Yesterday a Wellington man was shopping in Toyworld with his seven year old daughter. Beside the Lego backpack was a 'Deluxe Play Bunny Kit'. Nope, not a cute fluffy bunny, but a sexy-lady-Playboy-bunny-like bunny.
The first thing that struck me about this was the number of people that would have seen this costume before anyone thought to point out its inappropriateness in a children's toy shop. This costume would have arrived at this store, it was unpacked by someone, entered into their database, taken by someone to the shop floor, a space for it cleared among the other toys, then numerous staff and customers would have passed it throughout the following days, and NO ONE thought to question the appropriateness of it until yesterday?
I think that to a certain extent we are so steeped in a culture where sexualised stuff for kids is not seen as strange, that people have become somewhat blind to it.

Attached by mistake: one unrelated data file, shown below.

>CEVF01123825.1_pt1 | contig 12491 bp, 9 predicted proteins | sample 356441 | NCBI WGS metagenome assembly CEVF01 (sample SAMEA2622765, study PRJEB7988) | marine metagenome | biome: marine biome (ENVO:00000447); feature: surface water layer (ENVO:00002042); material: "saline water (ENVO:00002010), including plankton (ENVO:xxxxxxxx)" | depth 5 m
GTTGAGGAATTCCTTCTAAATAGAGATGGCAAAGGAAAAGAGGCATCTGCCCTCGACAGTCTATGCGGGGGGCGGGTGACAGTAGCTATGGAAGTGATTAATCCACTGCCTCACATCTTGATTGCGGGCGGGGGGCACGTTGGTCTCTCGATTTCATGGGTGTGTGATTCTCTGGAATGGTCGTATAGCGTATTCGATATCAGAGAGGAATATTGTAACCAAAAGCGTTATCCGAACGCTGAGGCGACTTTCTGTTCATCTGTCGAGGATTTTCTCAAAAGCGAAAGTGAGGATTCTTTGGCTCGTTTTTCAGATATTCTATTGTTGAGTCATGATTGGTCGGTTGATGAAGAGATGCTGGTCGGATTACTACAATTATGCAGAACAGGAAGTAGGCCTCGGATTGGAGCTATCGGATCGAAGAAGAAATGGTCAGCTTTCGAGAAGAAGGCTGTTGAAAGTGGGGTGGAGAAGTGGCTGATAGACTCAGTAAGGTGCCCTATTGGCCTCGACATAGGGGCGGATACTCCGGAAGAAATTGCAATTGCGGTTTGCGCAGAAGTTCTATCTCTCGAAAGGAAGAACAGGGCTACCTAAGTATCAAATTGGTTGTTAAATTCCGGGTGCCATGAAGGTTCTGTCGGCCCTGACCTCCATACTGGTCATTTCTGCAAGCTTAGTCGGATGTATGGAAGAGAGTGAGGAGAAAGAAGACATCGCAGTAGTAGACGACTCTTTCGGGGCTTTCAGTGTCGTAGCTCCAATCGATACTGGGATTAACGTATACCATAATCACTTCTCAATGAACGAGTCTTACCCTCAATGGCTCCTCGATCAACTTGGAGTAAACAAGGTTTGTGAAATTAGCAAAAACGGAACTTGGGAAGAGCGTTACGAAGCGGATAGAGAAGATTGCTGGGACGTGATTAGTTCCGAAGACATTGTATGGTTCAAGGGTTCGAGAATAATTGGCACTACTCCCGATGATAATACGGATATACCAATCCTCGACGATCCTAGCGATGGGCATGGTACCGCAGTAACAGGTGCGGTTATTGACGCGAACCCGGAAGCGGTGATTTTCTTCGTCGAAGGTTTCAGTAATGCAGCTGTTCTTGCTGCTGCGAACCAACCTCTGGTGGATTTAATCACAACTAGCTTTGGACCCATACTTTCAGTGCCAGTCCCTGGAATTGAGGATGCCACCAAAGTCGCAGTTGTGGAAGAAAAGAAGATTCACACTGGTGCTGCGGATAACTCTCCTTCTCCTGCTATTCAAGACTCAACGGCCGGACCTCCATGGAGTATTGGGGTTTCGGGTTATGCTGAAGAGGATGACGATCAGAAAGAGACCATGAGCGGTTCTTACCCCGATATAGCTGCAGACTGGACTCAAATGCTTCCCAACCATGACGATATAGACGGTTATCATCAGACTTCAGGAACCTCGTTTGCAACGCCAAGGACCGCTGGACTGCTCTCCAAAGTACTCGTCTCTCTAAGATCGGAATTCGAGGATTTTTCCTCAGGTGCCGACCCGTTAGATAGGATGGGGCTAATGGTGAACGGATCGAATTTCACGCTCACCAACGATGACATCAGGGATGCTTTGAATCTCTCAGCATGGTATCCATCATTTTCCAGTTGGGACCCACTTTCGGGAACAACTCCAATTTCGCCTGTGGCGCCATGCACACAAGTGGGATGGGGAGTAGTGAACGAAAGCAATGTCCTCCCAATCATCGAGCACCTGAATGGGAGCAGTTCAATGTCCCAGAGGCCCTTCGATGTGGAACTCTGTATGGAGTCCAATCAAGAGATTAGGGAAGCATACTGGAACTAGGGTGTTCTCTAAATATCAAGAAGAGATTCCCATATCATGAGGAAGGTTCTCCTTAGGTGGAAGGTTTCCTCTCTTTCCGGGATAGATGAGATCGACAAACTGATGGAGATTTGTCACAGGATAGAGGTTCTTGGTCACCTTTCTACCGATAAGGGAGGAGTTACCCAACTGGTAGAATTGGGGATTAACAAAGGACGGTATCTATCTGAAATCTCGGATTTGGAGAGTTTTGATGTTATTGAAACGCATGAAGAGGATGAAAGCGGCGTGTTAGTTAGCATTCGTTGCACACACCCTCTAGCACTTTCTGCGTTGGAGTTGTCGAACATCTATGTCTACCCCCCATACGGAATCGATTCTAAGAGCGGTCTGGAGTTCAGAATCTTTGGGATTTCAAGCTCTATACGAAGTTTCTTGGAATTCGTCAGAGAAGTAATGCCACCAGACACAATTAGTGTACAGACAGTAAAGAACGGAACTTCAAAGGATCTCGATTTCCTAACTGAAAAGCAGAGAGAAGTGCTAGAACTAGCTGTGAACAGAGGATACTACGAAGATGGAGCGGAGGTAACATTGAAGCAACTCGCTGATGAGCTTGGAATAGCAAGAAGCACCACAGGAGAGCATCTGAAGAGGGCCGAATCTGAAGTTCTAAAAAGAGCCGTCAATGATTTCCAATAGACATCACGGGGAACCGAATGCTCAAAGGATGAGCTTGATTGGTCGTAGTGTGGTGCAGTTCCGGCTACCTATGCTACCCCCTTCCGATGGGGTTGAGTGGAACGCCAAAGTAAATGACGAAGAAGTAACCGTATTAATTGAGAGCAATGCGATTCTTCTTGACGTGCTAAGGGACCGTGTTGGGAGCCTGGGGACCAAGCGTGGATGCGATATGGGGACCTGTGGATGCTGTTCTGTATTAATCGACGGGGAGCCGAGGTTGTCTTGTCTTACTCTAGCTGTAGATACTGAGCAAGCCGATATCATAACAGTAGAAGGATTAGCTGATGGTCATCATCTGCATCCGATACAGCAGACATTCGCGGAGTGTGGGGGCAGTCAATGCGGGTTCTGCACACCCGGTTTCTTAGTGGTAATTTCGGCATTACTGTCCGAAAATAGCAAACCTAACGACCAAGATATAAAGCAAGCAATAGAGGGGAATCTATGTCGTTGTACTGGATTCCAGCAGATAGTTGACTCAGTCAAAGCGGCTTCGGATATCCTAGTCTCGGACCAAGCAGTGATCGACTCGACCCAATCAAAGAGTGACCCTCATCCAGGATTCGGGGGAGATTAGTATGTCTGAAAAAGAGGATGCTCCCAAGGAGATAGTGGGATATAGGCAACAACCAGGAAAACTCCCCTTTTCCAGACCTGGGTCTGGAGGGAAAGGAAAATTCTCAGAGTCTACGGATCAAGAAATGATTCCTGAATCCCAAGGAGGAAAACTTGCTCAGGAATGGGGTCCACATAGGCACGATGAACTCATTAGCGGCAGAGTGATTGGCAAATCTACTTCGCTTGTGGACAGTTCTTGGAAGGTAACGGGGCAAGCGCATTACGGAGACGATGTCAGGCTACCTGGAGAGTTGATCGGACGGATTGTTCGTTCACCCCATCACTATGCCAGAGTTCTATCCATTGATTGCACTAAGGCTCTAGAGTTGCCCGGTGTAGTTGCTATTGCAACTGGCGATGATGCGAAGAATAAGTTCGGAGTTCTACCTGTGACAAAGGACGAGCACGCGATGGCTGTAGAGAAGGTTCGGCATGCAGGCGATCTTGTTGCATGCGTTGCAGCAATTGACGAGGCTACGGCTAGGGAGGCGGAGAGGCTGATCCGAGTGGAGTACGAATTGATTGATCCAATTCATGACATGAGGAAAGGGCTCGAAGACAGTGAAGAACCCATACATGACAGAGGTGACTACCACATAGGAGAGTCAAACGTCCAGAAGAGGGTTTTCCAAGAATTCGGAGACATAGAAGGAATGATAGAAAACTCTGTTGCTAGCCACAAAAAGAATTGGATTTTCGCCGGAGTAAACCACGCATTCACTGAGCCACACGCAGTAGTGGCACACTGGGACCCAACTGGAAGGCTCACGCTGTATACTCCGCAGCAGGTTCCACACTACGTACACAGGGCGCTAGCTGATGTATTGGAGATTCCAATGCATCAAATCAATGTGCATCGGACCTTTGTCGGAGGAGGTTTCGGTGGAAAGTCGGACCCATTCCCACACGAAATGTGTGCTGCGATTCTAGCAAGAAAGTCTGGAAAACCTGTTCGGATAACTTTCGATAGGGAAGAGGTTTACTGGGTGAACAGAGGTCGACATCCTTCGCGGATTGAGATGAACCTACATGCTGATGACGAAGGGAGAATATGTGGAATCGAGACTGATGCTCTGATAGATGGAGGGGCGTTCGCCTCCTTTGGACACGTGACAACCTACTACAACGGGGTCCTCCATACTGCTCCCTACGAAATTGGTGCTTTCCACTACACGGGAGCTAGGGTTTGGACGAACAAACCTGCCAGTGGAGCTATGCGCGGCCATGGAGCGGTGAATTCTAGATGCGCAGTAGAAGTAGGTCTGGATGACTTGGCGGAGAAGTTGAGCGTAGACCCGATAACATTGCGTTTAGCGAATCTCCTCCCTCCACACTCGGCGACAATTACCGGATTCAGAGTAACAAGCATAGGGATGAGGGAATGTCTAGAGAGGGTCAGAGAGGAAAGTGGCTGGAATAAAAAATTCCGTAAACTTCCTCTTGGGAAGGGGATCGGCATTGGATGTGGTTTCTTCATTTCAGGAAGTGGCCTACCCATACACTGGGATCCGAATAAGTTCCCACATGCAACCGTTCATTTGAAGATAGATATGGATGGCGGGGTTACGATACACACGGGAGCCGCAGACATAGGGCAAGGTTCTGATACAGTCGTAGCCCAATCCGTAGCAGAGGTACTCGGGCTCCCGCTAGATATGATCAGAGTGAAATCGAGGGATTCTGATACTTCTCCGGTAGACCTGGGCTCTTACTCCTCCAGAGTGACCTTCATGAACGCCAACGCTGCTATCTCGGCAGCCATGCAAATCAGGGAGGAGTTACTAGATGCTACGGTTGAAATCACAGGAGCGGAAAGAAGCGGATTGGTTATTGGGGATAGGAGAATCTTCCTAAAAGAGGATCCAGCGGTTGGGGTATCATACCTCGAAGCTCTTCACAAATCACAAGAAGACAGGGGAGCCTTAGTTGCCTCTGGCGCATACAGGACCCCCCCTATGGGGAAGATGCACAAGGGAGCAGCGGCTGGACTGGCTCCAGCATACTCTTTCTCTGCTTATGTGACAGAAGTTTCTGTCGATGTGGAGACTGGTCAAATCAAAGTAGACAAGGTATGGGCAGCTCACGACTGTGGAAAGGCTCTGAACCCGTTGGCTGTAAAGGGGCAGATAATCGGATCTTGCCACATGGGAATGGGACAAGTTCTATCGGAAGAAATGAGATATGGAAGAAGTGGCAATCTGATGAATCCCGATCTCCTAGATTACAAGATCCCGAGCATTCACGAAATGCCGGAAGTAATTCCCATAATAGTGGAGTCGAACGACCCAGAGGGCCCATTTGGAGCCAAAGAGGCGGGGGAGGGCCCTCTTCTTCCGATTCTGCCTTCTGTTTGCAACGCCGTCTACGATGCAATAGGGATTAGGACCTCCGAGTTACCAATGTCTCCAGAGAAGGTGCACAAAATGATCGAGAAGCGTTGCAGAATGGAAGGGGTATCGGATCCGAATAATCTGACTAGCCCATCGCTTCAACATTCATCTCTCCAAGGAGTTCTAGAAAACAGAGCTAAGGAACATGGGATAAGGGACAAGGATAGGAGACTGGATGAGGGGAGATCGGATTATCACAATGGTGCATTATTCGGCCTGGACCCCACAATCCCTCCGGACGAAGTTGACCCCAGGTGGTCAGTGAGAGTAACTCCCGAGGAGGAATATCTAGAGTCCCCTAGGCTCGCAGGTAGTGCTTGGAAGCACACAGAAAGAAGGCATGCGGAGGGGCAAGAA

Toyworld has claimed that stocking the costume was an error – and no one is debating that: sexy costumes in a kids toy shop can only ever be a huge error. However, I think it is a good opportunity for us to consider the mainstreaming of pornography. Playboy sell a huge range of products in New Zealand (for example, the Warehouse stocks 40 Playboy branded products). In this product diversification, what can easily be forgotten is Playboy's core business: pornography that exploits and objectifies women. Let's do all we can to ensure that our children don't have the opportunity to develop brand loyalty to such companies.
Toyworld have apologized "to anyone who was offended", and I was asked to comment on Radio New Zealand National this afternoon about the incident. If you would like to listen scroll through to 18:30:
NB: I am not anti-porn or anti-sex: I am anti-exploitation, and I am anti-the-sexualisation-of-children.
Rachel is a writer and educator whose fields of interest include sexuality education, gender, feminism and youth development.